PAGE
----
Sunday, May 31, 2009

A Golden Age by Tahmima Anam

Anam means without name or without fame. If Tahmima's first novel is any indication, her name, her characters and her writing, will be recognized by generations to come. We live in an age where such tag-lines accompany every review we read, and we hardly see serious criticism of ordinary work. To fish out a book like A Golden Age from a stack of books, all claimed to be pathbreaking and brilliant, requires a dint of luck. The aim of my review is to suggest why Tahmima Anam's novel deserves more readership than it has received so far. Since the plot of the novel is tied to the birth of Bangladesh, it provides an alternative history of the birth of a nation; but this subplot is secondary, though necessary part of the novel's appeal.

Rehana is a young widow, whose life revolves around her son, Sohail and daughter, Maya. Rehana grew up in Calcutta, and is as conversant in Urdu as she in Bengali, and most of her relatives live in West Pakistan, while she lives in Dhaka. Without giving away any subplots and surprises that fill this novel, let me say that the story revolves around the relationship of these three and the effect of Bangladesh War of Independence on their life and the life of their neighbors, friends and relatives. The narrative flows with a lyrical beauty, exposing us to the fears and dreams of Rehana, as she deals with national and personal events. Heroic personal struggles of Rehana and other characters are described with a dignity and delicacy; but together these individual struggles translate into a national struggle for survival of their language and identity. The mother-son and mother-daughter relationships are presented with honesty, which presents a reader with an unadulterated sense of how families in Bangladesh and everywhere, stay together, in spite of forces that try to disturb this harmony. Generation gaps, differences in desires and dreams, education, upbringing, personalities are all apparent in this novel; and yet it is also apparent that humanity knows how to express these in the worst and the best possible manner.

Let us look at an exemplary passage, where Rehana wonders if she should attend a meeting comprising of the friends of her son/daughter; the meeting is about "resistance" or the fight for Bangladesh:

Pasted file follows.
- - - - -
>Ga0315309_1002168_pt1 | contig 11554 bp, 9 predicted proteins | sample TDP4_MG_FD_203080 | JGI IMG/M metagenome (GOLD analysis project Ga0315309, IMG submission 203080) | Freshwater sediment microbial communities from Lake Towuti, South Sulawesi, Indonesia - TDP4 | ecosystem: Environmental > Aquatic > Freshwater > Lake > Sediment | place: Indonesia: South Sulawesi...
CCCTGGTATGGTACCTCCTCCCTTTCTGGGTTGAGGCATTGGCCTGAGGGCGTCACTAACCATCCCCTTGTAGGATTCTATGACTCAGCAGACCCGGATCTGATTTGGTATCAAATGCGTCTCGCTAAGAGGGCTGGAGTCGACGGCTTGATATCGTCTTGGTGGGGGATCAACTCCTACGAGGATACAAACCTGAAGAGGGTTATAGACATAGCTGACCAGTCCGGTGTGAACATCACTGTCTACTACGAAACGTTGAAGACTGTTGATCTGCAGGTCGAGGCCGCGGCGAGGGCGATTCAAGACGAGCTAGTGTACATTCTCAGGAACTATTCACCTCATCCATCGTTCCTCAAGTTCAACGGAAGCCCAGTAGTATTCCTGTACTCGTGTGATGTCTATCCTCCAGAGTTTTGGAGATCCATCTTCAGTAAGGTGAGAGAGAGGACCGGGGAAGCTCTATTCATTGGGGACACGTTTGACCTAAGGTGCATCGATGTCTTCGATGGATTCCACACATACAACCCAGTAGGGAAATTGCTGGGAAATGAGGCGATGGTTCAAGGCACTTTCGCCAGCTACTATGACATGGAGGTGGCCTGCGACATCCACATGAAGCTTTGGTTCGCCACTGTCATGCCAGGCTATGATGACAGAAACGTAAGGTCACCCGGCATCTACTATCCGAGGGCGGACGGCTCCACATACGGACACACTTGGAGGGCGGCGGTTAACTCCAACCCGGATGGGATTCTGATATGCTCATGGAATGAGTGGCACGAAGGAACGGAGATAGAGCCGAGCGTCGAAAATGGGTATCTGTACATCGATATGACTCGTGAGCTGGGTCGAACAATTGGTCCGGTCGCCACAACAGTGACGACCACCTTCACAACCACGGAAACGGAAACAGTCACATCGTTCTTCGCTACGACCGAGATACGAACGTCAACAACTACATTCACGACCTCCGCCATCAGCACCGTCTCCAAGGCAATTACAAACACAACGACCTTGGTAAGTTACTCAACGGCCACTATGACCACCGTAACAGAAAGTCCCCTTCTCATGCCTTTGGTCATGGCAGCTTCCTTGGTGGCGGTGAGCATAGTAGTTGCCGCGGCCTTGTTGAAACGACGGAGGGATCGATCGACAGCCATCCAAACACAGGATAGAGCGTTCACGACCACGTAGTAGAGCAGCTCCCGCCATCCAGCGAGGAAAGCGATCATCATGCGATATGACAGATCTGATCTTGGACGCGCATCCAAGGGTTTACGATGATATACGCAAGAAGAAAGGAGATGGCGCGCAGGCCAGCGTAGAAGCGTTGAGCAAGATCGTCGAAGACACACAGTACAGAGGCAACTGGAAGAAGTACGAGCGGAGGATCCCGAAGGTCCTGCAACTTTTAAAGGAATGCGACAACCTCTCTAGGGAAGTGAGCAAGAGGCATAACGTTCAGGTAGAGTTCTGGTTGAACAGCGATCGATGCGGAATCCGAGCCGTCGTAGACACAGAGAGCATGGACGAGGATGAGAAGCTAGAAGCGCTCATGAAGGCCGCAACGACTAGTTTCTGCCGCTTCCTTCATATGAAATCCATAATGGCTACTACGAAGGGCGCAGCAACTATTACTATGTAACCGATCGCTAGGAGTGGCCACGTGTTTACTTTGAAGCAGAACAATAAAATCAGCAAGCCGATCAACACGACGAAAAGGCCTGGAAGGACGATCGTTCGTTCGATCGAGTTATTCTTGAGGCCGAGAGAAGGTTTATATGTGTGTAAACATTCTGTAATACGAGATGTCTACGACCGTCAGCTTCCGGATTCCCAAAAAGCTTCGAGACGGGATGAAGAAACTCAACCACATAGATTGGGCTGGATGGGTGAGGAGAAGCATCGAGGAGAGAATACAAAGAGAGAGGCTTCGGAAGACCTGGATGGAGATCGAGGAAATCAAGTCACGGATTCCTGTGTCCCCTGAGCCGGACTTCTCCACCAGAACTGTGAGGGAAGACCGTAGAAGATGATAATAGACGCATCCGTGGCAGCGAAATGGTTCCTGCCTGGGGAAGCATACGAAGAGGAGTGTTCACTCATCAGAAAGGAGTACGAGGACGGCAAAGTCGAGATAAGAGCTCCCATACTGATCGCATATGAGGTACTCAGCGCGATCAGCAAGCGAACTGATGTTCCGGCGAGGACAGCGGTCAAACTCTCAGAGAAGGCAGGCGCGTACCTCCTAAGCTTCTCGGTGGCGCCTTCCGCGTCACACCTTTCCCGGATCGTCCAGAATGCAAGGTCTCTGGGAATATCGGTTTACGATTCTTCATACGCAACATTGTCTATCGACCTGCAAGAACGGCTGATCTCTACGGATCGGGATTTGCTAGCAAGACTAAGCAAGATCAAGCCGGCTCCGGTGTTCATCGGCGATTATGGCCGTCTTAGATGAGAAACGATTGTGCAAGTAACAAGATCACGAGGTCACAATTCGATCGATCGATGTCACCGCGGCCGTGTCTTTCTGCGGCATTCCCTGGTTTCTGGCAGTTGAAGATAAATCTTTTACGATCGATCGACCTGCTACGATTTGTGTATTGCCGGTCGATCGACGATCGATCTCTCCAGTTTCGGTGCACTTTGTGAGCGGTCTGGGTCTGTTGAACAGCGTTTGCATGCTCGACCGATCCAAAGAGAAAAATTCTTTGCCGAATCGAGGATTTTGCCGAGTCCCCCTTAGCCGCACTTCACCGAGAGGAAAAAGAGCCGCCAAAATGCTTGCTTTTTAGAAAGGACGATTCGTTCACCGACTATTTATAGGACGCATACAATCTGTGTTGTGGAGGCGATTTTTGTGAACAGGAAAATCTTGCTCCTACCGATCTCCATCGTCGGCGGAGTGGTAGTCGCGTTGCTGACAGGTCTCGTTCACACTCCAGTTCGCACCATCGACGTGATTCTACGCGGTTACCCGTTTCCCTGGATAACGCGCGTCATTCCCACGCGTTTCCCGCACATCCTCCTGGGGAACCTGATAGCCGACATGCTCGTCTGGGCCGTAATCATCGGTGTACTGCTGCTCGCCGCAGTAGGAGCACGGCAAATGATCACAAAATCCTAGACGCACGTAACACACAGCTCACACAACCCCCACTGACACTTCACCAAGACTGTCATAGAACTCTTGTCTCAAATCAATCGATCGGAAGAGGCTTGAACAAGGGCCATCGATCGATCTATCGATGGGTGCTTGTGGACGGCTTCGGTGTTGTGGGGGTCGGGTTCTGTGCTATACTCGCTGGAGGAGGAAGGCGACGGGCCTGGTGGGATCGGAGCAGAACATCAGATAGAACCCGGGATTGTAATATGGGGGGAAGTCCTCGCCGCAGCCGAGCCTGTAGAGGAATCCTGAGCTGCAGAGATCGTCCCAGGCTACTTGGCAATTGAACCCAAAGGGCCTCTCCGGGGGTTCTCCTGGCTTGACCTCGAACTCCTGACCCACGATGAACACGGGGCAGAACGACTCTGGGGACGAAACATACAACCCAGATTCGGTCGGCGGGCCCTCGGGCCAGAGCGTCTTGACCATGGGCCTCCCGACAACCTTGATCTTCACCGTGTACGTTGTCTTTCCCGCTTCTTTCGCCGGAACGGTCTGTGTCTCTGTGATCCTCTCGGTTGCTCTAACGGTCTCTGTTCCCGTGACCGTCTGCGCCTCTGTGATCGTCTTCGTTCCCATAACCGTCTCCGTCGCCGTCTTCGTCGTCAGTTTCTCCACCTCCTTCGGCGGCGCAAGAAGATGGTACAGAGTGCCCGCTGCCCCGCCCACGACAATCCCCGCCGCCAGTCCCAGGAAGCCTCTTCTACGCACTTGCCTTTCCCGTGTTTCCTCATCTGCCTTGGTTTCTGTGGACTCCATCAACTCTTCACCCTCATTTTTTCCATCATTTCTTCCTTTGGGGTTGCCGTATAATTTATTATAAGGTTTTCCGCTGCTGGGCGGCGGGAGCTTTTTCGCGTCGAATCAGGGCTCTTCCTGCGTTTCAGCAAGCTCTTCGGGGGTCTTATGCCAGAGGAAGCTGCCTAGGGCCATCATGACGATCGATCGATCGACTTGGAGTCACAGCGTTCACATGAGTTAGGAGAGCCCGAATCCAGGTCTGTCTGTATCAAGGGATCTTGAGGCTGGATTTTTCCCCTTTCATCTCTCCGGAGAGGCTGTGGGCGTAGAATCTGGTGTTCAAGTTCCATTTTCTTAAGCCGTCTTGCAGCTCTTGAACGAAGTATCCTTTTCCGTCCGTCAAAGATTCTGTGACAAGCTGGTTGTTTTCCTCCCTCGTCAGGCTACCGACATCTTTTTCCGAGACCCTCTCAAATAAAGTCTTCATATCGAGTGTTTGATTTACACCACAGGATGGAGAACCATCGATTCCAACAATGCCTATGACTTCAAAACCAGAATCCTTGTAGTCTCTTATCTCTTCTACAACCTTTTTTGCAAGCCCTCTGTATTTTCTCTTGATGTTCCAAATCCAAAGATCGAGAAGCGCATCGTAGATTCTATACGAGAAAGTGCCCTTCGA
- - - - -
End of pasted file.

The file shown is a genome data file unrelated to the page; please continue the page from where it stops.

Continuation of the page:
"... she did not have the proper trappings of a nationalist. She did not have the youth, the appearance or the words. The correct words, though by now, familiar to her, did not glide easily from her tongue: 'comrade', 'proletariat', 'revolution'. They were hard, precise words and did not capture Rehana's ambiguous feeling about the country she had adopted. She spoke, with fluency, the Urdu of the enemy." It continues: "She could not give up her love for Urdu, its lyrical lilts, its double meanings, its furrowed beat.
No, Rehana didnot have the exactness to become a revolutionary. But she had recognized a long ago that, while the children will remain fixed at the center of her life, she would gradually fade out of theirs. She wanted to hold on for as long as she could, especially now that their dreams had suddenly grown so spacious. She turned into the kitchen and wondered how she would feed all the hungry dreamers."

The birth of Bangladesh as a nation is a story that must be told again and again. After 1947, India was partioned, and a Muslim dominated nation was constituted, including present day Pakistan and an East Pakistan, which became Bangladesh after 1971. The events that lead to creation of both Pakistand and later Bangladesh are rooted in religious and historical contexts, which need to be understood for various reasons. The most immediate cause for this study should be as it provides perspective on the conflicts in the Middle-East as well as Afghanistan-Pakistan. Even though religion united East and West Pakistan, the Bangla people were treated as lesser citizens. Such tribal/lingual divisions exist everywhere, and lead to bloodbaths every so often, say in 1990s in Afghanistan. Bangladesh's struggle to break free led to a widespread genocide of Muslims by Muslims, (and the Hindus living in that territory faced the worst). This had created a huge refugee influx into India and one of the greatest humanitarian crisis of twentieth century. Let me include a telling excerpt from the novel, where Tikka Khan (called "The Butcher of Bengal" elsewhere in novel) heads Pakistan forces, Zia, leads the Bangla resistance: